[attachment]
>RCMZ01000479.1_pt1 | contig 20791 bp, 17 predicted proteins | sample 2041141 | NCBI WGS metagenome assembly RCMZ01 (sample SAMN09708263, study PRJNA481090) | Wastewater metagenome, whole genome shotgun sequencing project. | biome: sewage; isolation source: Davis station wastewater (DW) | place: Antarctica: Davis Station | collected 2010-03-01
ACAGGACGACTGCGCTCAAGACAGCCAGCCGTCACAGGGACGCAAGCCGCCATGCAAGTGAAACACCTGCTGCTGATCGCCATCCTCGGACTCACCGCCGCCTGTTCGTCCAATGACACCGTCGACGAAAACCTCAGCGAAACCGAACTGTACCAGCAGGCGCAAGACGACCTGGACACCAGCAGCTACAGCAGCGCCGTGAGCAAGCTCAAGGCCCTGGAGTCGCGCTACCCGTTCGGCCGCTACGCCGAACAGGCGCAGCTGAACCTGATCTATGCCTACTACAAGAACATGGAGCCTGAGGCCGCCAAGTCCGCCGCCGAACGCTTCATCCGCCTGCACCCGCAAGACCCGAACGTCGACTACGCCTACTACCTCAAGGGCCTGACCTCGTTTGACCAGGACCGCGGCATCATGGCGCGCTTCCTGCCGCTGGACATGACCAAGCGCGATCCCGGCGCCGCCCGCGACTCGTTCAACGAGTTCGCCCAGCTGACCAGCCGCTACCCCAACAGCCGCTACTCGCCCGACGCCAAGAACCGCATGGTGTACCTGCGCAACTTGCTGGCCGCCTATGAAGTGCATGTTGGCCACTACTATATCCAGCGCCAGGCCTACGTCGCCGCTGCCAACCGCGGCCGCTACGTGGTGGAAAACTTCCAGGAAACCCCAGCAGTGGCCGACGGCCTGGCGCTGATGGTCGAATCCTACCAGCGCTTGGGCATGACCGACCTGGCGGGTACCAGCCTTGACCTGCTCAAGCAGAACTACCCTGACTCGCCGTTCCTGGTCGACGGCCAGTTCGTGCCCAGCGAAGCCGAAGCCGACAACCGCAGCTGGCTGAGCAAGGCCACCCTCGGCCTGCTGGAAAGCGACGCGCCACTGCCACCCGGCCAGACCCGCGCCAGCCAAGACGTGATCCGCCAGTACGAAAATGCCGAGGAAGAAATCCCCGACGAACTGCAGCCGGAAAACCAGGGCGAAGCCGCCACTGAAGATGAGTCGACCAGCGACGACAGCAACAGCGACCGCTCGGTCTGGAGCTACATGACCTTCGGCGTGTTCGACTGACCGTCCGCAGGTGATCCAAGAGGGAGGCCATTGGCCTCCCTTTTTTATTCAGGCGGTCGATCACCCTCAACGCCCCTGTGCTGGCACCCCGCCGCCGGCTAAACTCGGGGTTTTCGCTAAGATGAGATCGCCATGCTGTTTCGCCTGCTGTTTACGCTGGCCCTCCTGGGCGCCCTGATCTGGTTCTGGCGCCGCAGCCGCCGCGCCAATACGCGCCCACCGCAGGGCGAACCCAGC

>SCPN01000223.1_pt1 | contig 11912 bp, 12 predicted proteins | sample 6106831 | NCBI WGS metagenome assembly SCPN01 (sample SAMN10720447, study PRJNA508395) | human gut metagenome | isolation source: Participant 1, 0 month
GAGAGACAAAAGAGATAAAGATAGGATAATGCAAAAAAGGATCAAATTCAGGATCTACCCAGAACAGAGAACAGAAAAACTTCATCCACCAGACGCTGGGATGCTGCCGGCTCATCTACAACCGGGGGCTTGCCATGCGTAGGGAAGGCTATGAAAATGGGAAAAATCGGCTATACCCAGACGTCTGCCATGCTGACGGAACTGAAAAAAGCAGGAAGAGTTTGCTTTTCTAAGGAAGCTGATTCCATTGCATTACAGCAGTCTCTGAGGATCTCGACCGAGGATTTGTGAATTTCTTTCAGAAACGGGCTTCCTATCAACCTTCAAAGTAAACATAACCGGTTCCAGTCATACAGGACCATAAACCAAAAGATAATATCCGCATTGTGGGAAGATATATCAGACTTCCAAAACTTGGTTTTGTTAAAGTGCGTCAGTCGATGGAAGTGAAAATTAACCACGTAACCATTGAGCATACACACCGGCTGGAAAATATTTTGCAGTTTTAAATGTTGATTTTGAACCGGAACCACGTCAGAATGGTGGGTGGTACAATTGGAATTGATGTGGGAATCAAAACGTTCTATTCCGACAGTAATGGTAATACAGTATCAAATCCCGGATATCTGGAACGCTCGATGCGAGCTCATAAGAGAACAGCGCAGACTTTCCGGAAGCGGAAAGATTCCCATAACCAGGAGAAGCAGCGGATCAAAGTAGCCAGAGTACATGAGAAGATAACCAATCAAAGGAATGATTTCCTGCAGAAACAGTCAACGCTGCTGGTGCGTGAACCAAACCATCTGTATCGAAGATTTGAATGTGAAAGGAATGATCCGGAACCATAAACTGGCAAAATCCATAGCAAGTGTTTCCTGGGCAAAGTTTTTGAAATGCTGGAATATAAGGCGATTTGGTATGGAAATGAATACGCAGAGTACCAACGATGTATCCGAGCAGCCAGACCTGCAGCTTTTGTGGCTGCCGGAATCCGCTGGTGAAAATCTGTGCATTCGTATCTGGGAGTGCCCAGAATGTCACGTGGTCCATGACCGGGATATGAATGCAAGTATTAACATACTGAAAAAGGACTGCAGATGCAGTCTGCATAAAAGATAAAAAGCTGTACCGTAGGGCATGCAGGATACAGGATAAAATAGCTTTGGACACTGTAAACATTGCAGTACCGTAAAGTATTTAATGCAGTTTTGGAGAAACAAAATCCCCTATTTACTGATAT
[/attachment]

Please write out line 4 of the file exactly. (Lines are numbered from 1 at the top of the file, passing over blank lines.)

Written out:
GAGAGACAAAAGAGATAAAGATAGGATAATGCAAAAAAGGATCAAATTCAGGATCTACCCAGAACAGAGAACAGAAAAACTTCATCCACCAGACGCTGGGATGCTGCCGGCTCATCTACAACCGGGGGCTTGCCATGCGTAGGGAAGGCTATGAAAATGGGAAAAATCGGCTATACCCAGACGTCTGCCATGCTGACGGAACTGAAAAAAGCAGGAAGAGTTTGCTTTTCTAAGGAAGCTGATTCCATTGCATTACAGCAGTCTCTGAGGATCTCGACCGAGGATTTGTGAATTTCTTTCAGAAACGGGCTTCCTATCAACCTTCAAAGTAAACATAACCGGTTCCAGTCATACAGGACCATAAACCAAAAGATAATATCCGCATTGTGGGAAGATATATCAGACTTCCAAAACTTGGTTTTGTTAAAGTGCGTCAGTCGATGGAAGTGAAAATTAACCACGTAACCATTGAGCATACACACCGGCTGGAAAATATTTTGCAGTTTTAAATGTTGATTTTGAACCGGAACCACGTCAGAATGGTGGGTGGTACAATTGGAATTGATGTGGGAATCAAAACGTTCTATTCCGACAGTAATGGTAATACAGTATCAAATCCCGGATATCTGGAACGCTCGATGCGAGCTCATAAGAGAACAGCGCAGACTTTCCGGAAGCGGAAAGATTCCCATAACCAGGAGAAGCAGCGGATCAAAGTAGCCAGAGTACATGAGAAGATAACCAATCAAAGGAATGATTTCCTGCAGAAACAGTCAACGCTGCTGGTGCGTGAACCAAACCATCTGTATCGAAGATTTGAATGTGAAAGGAATGATCCGGAACCATAAACTGGCAAAATCCATAGCAAGTGTTTCCTGGGCAAAGTTTTTGAAATGCTGGAATATAAGGCGATTTGGTATGGAAATGAATACGCAGAGTACCAACGATGTATCCGAGCAGCCAGACCTGCAGCTTTTGTGGCTGCCGGAATCCGCTGGTGAAAATCTGTGCATTCGTATCTGGGAGTGCCCAGAATGTCACGTGGTCCATGACCGGGATATGAATGCAAGTATTAACATACTGAAAAAGGACTGCAGATGCAGTCTGCATAAAAGATAAAAAGCTGTACCGTAGGGCATGCAGGATACAGGATAAAATAGCTTTGGACACTGTAAACATTGCAGTACCGTAAAGTATTTAATGCAGTTTTGGAGAAACAAAATCCCCTATTTACTGATAT